SNB Sticks With Interventions to Combat Highly Valued Franc

The Swiss National Bank is on alert and ready to “intervene more strongly”after an intense battle earlier this year in response to the franc’s advance to a five-year high against the euro.

SNB President Thomas Jordan and his colleagues said the currency is “highly valued,” as they left the policy rate and deposit rate unchanged at a record-low -0.75%. They also announced they will publish details of their interventions more regularly, a possible move to head off the U.S., which has been critical of its currency market activity.

Switzerland’s dual tack of negative rates and interventions is now in its sixth year, as officials try to prevent inflows of capital that push up the franc and increase deflationary risks. The SNB faced a tough battle in the first half of 2020, though the currency has eased somewhat in recent months, thanks in part to the European Union’s historic spending package.

“No surprises — the most important elements remained unchanged — also the wording,” said UBS Group AG economist Alessandro Bee.

The franc slipped a touch against the euro following the policy decision and was trading at 1.0780 per euro at 9:51 a.m. in Zurich.

The currency remains vulnerable to a number of risks, including Brexit and the U.S. presidential election. Also hanging over Switzerland is a U.S. Treasury report that could classify the country as a currency manipulator, potentially inviting speculators to test the SNB’s resolve to intervene. The SNB will start publishing intervention data quarterly, rather than just provide a once-a-year update.

This is big! Likely as US administration has pushed Switzerland into greater FX transparency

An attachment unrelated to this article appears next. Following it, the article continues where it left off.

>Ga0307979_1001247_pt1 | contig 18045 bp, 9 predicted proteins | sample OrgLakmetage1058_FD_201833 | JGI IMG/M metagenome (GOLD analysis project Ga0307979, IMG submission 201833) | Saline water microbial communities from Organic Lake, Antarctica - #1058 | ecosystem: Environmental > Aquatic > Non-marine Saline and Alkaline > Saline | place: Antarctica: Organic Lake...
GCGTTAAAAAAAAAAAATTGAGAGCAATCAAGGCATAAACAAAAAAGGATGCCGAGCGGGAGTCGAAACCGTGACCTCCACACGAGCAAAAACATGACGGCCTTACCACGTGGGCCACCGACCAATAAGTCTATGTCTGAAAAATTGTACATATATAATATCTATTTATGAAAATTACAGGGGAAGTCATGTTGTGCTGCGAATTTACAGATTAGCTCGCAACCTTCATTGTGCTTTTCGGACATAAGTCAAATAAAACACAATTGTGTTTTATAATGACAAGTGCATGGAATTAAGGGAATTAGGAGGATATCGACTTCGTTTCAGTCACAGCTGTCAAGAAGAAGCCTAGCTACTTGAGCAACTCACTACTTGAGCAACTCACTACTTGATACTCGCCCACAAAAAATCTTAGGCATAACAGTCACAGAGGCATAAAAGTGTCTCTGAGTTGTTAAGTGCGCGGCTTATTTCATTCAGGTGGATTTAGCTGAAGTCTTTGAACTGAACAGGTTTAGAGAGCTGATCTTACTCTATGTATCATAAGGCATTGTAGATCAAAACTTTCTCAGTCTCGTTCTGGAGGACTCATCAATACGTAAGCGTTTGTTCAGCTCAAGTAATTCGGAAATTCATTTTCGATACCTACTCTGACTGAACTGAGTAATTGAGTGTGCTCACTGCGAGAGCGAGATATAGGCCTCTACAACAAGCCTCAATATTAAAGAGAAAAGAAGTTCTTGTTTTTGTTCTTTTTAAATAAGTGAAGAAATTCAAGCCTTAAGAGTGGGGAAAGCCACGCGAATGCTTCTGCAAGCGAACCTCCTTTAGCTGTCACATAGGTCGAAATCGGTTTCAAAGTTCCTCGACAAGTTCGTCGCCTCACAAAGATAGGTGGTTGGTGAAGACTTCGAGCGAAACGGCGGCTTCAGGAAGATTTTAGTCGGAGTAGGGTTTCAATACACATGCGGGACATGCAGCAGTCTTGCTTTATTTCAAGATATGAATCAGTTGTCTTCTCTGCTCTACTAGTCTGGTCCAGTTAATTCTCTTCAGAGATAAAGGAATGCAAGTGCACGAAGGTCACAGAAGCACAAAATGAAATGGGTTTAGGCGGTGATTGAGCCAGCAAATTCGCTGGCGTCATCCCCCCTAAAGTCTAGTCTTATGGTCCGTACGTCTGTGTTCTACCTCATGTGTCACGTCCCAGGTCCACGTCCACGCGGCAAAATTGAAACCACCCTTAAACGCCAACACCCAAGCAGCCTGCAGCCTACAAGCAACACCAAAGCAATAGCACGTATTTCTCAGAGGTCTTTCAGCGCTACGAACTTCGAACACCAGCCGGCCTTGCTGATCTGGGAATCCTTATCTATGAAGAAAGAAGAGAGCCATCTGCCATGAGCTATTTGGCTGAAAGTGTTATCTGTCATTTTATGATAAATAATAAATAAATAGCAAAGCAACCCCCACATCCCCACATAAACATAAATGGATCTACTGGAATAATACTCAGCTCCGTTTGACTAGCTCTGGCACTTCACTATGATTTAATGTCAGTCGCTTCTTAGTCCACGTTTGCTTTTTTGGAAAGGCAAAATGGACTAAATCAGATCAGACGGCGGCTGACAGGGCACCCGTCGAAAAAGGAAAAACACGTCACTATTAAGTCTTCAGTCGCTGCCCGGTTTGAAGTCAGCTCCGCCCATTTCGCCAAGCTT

GIF9:49 AM · Sep 24, 2020


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While the central bank stepped up currency action and boosted the supply of liquidity to the market in response to the Covid-19 outbreak, it hasn’t followed the Federal Reserve and others by cutting interest rates.

Swiss rates are already far below zero, though Jordan has said in the past that the SNB can take them lower if needed. Such a move wouldn’t go down well with banks, who’ve long complained about them.

As with economies everywhere, the coronavirus outbreak has pushed Switzerland into its deepest slump in years. The central bank now sees the economy contracting around 5% this year, compared with a June forecast of about 6%.

The SNB also said consumer prices will fall 0.6% this year and only barely increase in the 2021 and 2022.

— With assistance by Paul Gordon, Brian Swint, Zoe Schneeweiss, Leonard Kehnscherper, Wout Vergauwen, Claudia Maedler, and Craig Stirling

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